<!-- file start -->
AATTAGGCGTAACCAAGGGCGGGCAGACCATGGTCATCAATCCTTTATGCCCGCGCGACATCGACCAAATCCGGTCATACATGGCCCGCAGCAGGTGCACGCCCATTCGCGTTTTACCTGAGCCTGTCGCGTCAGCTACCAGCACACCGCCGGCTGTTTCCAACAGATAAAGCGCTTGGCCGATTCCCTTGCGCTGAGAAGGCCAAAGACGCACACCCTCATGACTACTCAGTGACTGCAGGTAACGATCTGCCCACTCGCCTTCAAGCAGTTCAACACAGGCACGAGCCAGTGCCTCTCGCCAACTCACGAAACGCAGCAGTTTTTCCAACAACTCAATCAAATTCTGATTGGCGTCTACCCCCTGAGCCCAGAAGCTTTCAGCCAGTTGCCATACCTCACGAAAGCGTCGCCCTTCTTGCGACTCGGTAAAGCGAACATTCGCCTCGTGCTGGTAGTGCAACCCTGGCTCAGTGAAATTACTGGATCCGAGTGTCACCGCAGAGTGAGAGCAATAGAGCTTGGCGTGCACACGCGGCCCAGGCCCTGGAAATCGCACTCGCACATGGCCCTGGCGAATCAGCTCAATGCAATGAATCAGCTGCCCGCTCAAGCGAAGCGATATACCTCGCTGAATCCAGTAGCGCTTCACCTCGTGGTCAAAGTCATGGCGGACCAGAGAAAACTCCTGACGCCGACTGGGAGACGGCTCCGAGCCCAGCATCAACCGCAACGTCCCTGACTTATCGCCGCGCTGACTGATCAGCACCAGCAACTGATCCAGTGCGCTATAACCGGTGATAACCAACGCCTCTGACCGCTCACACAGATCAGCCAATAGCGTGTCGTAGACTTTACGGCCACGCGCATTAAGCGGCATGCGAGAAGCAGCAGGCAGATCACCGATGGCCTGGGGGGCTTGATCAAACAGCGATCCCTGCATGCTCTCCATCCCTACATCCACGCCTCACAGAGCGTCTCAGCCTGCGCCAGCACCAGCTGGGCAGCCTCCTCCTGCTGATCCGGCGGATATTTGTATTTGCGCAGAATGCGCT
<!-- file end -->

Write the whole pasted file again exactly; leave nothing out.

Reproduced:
AATTAGGCGTAACCAAGGGCGGGCAGACCATGGTCATCAATCCTTTATGCCCGCGCGACATCGACCAAATCCGGTCATACATGGCCCGCAGCAGGTGCACGCCCATTCGCGTTTTACCTGAGCCTGTCGCGTCAGCTACCAGCACACCGCCGGCTGTTTCCAACAGATAAAGCGCTTGGCCGATTCCCTTGCGCTGAGAAGGCCAAAGACGCACACCCTCATGACTACTCAGTGACTGCAGGTAACGATCTGCCCACTCGCCTTCAAGCAGTTCAACACAGGCACGAGCCAGTGCCTCTCGCCAACTCACGAAACGCAGCAGTTTTTCCAACAACTCAATCAAATTCTGATTGGCGTCTACCCCCTGAGCCCAGAAGCTTTCAGCCAGTTGCCATACCTCACGAAAGCGTCGCCCTTCTTGCGACTCGGTAAAGCGAACATTCGCCTCGTGCTGGTAGTGCAACCCTGGCTCAGTGAAATTACTGGATCCGAGTGTCACCGCAGAGTGAGAGCAATAGAGCTTGGCGTGCACACGCGGCCCAGGCCCTGGAAATCGCACTCGCACATGGCCCTGGCGAATCAGCTCAATGCAATGAATCAGCTGCCCGCTCAAGCGAAGCGATATACCTCGCTGAATCCAGTAGCGCTTCACCTCGTGGTCAAAGTCATGGCGGACCAGAGAAAACTCCTGACGCCGACTGGGAGACGGCTCCGAGCCCAGCATCAACCGCAACGTCCCTGACTTATCGCCGCGCTGACTGATCAGCACCAGCAACTGATCCAGTGCGCTATAACCGGTGATAACCAACGCCTCTGACCGCTCACACAGATCAGCCAATAGCGTGTCGTAGACTTTACGGCCACGCGCATTAAGCGGCATGCGAGAAGCAGCAGGCAGATCACCGATGGCCTGGGGGGCTTGATCAAACAGCGATCCCTGCATGCTCTCCATCCCTACATCCACGCCTCACAGAGCGTCTCAGCCTGCGCCAGCACCAGCTGGGCAGCCTCCTCCTGCTGATCCGGCGGATATTTGTATTTGCGCAGAATGCGCT